Read the small print or risk a fine

Last week the Personal Finance Society (PFS) announced an addendum to their Good Practice Guide paper (produced in association with Diminimis) which relates to whether advisers’ agreements with discretionary investment managers (DIMs) are fit for purpose.

If you are a financial adviser who uses investment products provided by a third party (including standard model portfolios) I would urge you to take a look at it, so you are aware of where the risks and responsibilities sit and don’t get caught out falling foul of the FCA rules or potential changes to the rules once MiFID II comes into force in 2018.

The main area of contention is around ‘agent as client’. This is how many DIMs/DFMs position their services with advisers because it appears to meet all the advisers’ perceived requirements of outsourcing: adviser keeps complete control of the client relationship whilst the DFM has no relationship with the client and is responsible for all aspects of the investment solution.

While this seems to be a ‘win-win’ arrangement in terms of day-to-day management, there is a sticky situation around investment suitability. Advisers who keep the direct relationship with their clients yet rely on a DIM/DFM to handle the investment side should have enough knowledge and expertise in the investment process, with appropriate controls and oversight in place to be confident that the DFM is making the right decisions on behalf of their end clients. If something goes wrong and a client isn’t happy with how investments are shaping up, it will be the adviser who will suffer the consequences, especially if classed as a Professional Client who, has the lowest level of investor protection.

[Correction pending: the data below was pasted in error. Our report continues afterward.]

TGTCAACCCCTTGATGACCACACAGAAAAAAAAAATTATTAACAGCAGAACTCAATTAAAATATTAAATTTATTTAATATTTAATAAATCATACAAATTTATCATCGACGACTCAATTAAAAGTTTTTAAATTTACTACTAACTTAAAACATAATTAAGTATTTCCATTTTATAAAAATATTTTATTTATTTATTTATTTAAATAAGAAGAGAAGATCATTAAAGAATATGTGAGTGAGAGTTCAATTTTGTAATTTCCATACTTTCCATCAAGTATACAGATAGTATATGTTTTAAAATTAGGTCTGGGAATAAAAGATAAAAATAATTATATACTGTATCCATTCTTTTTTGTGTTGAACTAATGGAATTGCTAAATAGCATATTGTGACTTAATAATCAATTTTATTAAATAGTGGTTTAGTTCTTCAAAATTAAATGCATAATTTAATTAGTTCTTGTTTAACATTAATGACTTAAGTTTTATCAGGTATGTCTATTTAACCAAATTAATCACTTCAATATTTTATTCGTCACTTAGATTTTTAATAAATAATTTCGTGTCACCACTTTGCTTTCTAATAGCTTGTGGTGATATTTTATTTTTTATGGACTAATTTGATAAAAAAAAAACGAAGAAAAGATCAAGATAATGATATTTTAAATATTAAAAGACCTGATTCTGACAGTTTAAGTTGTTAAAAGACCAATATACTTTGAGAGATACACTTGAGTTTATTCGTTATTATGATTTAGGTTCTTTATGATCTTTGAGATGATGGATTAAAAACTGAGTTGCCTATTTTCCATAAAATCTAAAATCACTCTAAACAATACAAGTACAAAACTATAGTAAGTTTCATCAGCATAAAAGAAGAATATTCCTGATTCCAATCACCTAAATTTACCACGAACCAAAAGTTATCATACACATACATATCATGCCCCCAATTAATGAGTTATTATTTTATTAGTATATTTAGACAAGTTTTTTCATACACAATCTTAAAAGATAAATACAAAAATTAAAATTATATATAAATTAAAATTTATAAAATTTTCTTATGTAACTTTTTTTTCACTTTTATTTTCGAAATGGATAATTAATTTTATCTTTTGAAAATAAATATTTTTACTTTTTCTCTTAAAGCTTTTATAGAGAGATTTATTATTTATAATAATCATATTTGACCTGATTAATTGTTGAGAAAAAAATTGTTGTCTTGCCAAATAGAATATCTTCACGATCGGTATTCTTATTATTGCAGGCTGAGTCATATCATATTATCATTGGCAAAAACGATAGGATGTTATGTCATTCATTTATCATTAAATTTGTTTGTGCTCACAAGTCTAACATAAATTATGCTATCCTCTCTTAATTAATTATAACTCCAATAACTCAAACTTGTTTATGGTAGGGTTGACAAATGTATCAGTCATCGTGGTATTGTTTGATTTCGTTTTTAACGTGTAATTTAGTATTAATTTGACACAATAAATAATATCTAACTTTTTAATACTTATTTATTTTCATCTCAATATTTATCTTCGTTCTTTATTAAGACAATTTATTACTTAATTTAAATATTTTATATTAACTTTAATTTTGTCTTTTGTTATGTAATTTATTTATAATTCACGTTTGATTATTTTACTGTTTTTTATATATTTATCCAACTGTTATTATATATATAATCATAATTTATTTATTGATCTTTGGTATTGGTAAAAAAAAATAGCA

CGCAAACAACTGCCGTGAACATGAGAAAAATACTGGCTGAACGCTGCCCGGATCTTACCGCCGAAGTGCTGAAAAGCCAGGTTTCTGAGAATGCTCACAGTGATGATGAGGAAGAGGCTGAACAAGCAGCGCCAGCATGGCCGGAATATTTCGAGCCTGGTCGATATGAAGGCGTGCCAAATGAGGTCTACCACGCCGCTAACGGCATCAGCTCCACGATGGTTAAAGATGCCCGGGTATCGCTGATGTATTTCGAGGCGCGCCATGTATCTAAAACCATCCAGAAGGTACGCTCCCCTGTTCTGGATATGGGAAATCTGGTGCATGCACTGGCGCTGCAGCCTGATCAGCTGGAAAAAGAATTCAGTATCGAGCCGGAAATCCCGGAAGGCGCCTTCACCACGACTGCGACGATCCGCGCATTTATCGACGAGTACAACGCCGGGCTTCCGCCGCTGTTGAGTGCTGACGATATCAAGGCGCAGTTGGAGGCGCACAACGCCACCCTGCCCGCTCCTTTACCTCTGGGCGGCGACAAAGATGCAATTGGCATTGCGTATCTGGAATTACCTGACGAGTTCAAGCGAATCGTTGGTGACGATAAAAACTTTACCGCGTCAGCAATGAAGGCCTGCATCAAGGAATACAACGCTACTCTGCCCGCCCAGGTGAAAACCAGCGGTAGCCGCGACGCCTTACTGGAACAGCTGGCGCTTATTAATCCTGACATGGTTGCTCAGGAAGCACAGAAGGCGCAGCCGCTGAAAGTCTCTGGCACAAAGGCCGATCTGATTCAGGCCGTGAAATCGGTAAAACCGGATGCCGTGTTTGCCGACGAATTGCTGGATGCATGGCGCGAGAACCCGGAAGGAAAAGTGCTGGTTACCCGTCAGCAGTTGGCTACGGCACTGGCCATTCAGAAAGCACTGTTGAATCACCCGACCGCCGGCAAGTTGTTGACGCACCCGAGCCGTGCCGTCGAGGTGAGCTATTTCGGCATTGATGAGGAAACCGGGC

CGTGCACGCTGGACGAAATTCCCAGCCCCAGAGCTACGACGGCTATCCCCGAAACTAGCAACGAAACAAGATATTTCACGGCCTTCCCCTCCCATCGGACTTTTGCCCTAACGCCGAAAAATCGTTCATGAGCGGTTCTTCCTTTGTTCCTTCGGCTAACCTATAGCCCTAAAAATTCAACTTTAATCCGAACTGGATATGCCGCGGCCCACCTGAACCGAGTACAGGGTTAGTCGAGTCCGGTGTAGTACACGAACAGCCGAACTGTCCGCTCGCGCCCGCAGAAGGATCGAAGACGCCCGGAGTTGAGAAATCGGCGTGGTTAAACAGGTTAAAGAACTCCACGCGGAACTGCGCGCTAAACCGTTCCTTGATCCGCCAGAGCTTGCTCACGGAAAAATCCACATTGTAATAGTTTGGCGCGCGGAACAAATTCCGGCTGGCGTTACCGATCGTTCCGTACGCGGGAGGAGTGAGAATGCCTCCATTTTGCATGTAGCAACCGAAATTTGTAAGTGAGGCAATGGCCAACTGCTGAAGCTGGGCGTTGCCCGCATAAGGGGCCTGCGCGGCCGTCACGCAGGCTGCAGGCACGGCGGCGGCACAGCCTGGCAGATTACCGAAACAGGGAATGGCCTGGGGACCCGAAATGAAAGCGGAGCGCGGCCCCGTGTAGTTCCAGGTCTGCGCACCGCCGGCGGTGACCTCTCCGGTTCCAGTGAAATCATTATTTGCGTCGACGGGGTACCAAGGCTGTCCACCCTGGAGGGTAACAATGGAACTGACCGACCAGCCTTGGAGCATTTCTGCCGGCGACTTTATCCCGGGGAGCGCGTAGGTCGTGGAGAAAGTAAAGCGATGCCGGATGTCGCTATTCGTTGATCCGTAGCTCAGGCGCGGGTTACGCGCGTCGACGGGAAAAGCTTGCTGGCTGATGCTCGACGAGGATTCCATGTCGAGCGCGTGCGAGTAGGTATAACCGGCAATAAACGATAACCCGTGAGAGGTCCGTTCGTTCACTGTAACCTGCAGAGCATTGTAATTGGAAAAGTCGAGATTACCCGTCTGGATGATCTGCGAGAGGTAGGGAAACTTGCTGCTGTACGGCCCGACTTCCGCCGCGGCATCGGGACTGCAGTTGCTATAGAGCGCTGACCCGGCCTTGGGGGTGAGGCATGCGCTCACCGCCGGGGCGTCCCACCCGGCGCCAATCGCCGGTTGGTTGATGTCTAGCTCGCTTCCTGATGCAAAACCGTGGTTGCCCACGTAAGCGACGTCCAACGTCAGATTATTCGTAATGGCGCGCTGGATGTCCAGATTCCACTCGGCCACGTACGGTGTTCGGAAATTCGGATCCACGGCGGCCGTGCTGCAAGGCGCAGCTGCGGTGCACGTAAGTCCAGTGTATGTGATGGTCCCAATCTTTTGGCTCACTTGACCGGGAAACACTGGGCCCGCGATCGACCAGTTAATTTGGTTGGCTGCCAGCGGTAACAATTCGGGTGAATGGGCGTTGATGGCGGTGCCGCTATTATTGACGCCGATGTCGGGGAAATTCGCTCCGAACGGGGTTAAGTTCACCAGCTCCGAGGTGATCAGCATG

Unless advisers have full discretionary authority from their clients to make changes to their investments (even rebalancing), they won’t have the correct authority to hand over responsibility to the DIM/DFM to manage the investments on behalf of their clients. Advisers can only truly outsource if they hold discretionary permissions themselves.

What is essential is that advisers are aware of exactly what their agreements do say in the small print and with whom the responsibility lies for the various aspects if they want to avoid putting themselves at risk of fines or claims for compensation.